Tag Archives: literary

Innocent desire clashes with the wider world – My review of ‘Deeper Water’ by Jessie Cole

27 Jul

cov_deeperwater (1)‘They say every hero has to leave home, but what those first steps are like I’m yet to know,’ reads the first line of Jessie Cole’s second novel, ‘Deeper Water’.  Jessie draws us at once into the distinct and unusual world of her protagonist, Mema. Already we can intuit that this is a novel about awakening.

Mema lives with her mother in an isolated valley in northern New South Wales – a place of green hills and flooding creeks. Home schooled and naive for her age, Mema has an almost pagan attachment to her land, to the creek that runs through it and the animals –native, feral and domestic – which it supports.

Men are always passing through Mema’s world, only the women stay. Her four brothers and various fathers are long since gone, swallowed up by the wider world. But when she rescues a stranger whose car has been washed off a bridge, just like that everything changes. Even though the stranger, Hamish, is the most ‘passing through’ of men he captures Mema’s interest. A tentative longing builds for Hamish and what he represents – the outside world.

Despite the beauty of Mema’s creek-side home, it is no rural idyll. Their local town has an ugly side and the ‘knowns and the unknowns’ in Mema’s past form a darker undercurrent to the story. Mema’s relationship with Anja, a wild girl who grew up sleeping in a tree hollow, also adds tension. Threatened by the addition of Hamish to their tight friendship, Anja creates ripples that spread in unpredictable directions.

Like Jessie’s first book, ‘Darkness on the Edge of Town’, this novel is distinctive for its careful observations that bring us into Mema’s world. Mema listens to the chickens’ ‘morning clucks’ and imagines her siblings’ fathers ‘washed up like survivors of a shipwreck, lost and beaten by the waves.’

The writing is candid about the pain of first love and longing. But this is not only a story about sexual awakening; ‘Deeper Water’ also explores environmental themes with a light-handed touch. Hamish, an environmental consultant, clashes with Mema over his views on cats and cane toads. Gender relationships are also questioned – when seeing Anja, Hamish comments on her beauty. But Anja is many things, Mema thinks, and beautiful is only one of them.

‘Deeper Water’ is a sensuous portrayal of what happens when innocent desire clashes with the hardened edges of the wider world. Mema will linger in your mind for some time after you close the pages.

 

‘Deeper Water’ will be launched at the Byron Bay Writers Festival this Friday. Read more about Jessie here. 

This is my third post for the Australian Women Writers Challenge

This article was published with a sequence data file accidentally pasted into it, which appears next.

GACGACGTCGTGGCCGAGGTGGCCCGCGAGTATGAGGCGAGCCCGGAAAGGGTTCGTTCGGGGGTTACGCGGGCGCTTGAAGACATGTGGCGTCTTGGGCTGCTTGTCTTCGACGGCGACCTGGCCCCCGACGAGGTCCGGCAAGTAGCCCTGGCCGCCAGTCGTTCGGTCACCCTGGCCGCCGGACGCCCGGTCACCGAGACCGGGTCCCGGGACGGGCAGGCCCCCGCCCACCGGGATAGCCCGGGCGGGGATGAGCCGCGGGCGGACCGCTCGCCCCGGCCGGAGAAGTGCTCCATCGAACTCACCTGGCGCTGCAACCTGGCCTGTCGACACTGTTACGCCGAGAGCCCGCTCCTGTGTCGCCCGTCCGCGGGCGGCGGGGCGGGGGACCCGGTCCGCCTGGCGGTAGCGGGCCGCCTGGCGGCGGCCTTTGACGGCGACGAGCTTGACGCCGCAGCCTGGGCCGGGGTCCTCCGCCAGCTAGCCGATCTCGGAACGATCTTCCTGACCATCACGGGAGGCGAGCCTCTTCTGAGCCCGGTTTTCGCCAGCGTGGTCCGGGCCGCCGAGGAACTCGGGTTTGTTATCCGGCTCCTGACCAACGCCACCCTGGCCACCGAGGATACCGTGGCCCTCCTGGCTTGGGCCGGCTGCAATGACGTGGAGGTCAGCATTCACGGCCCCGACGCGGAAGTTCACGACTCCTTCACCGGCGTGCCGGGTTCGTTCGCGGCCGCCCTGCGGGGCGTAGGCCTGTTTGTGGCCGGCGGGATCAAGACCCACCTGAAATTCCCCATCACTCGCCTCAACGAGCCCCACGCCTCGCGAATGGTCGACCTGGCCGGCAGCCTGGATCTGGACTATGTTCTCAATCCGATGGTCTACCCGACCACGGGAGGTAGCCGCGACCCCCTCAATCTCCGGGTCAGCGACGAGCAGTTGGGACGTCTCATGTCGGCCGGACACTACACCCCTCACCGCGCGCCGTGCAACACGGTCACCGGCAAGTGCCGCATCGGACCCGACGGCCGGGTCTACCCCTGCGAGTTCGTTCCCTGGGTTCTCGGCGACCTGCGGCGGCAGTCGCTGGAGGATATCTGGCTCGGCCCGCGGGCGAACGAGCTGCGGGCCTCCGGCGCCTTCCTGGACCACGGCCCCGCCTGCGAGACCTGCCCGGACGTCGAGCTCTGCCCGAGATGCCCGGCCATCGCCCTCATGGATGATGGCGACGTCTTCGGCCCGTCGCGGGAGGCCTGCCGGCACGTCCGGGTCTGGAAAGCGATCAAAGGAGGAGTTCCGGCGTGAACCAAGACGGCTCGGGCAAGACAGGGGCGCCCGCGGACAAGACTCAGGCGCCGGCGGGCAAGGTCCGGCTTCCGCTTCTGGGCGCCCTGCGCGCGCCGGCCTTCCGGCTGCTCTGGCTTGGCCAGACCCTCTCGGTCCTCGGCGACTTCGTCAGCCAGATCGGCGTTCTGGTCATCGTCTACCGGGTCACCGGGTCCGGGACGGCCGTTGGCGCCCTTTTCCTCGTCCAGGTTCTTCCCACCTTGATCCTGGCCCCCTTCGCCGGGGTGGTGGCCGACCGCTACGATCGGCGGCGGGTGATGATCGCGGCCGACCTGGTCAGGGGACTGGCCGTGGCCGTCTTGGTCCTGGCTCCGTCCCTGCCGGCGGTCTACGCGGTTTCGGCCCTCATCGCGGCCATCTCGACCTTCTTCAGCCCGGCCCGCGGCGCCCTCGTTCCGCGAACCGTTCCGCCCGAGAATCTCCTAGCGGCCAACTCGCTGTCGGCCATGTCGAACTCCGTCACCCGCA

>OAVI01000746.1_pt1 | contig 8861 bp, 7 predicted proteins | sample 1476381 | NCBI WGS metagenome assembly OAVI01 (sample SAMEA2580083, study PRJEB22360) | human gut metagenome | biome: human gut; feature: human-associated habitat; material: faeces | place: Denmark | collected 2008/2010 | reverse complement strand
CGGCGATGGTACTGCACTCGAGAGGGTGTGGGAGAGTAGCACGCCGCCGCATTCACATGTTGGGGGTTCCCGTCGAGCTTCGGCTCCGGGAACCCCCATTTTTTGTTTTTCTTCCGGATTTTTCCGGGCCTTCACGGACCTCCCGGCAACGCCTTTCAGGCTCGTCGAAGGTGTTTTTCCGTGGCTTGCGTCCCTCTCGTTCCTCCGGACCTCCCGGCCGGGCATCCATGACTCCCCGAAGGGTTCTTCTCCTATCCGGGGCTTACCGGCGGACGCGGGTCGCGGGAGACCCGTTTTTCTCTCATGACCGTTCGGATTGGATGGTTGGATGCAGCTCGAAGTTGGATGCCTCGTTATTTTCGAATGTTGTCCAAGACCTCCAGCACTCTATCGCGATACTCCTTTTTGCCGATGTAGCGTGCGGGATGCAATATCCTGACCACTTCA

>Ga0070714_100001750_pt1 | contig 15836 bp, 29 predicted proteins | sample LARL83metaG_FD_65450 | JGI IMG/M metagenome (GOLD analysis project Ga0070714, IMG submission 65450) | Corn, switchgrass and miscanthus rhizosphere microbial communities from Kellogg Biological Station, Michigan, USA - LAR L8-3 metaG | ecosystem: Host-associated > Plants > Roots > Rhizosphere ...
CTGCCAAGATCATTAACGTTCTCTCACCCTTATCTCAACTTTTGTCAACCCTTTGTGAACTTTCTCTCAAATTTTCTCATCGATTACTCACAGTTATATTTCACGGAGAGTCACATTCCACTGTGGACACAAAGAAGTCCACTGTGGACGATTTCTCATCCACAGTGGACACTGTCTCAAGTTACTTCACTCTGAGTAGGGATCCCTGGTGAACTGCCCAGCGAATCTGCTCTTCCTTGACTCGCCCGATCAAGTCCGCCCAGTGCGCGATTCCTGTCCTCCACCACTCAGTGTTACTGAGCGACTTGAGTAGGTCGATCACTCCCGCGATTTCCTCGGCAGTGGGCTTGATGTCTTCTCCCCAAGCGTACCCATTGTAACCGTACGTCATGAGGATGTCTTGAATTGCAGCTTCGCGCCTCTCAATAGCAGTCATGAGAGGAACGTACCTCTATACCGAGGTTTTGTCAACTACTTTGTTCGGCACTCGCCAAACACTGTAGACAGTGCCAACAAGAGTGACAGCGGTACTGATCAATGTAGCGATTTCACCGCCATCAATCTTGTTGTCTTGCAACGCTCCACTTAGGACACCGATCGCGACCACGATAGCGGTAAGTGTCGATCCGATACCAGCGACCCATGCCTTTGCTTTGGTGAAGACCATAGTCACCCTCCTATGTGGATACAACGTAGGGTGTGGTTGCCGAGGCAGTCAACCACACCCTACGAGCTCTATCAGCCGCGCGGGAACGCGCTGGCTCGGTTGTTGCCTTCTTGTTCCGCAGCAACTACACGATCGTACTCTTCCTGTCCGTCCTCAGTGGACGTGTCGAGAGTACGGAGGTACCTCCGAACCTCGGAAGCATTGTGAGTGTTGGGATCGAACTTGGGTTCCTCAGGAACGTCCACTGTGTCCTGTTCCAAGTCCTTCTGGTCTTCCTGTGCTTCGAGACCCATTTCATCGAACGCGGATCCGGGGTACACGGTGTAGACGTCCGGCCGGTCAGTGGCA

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Book Review: ‘A Common Loss’ by Kirsten Tranter A Common Loss By: Kirsten Tranter

2 Mar

A Common Loss is Australian author, Kirsten Tranter’s second novel. Her first, The Legacy, was an assured, fresh retelling of Henry James’s Portrait of a Lady.

A Common Loss tells the story of five friends who meet at university and keep in touch over the next ten years. Following the death of one of their number, Dylan, the friends re-group for their annual visit to Las Vegas.

The story starts with the narrator, Elliot, remembering a car accident the five had together. The driver, Cameron, swerves to avoid a deer and they crash. Cameron has been drinking, so Dylan claims to be the driver. As the years go by, whenever Elliot remembers the crash, it is Dylan who he sees at the wheel. This trick of the memory becomes a motif for the story.

Elliot, a professor of literature, sees himself as a bit of an outsider in the group. With Dylan, who Elliot idealised, removed, tensions rise and relationships buckle under strain. Elliot discovers that not all of his friends viewed Dylan the same way he did. Dylan’s death sets events in train where each friend is forced to reveal long-hidden secrets.

The first part of the book seems a little slow, as Elliott comes to terms with Dylan’s death. Passages of introspection set the scene; ‘I felt strangely paralysed in that way that you feel in dreams sometimes, wanting to move and yet unable to take a step. Was this another symptom of grief, I wondered, catalogued and tagged somewhere?’

However, once the friends gather in Vegas it gets on quite a roll.  I enjoyed the observations on Vegas – how it all seemed like a stage set, changing rapidly from glitter and glitz to ‘desperation and emptiness’. ‘Backstage should be hidden with a curtain or a door from the audience, surely; it shouldn’t be so – well, just so easy to see all the crap and falling-apart stuff out the back,’ Elliot observes.

Essentially a psychological suspense novel, the narrative drive comes from waiting to see how the friendships will react to pressure. Tranter’s writing is clever and insightful. She digs deep into the undercurrents of friendship, guilt and shame. An enjoyable and thought-provoking read.

This is my second review for the Australian Women Writers Challenge. 

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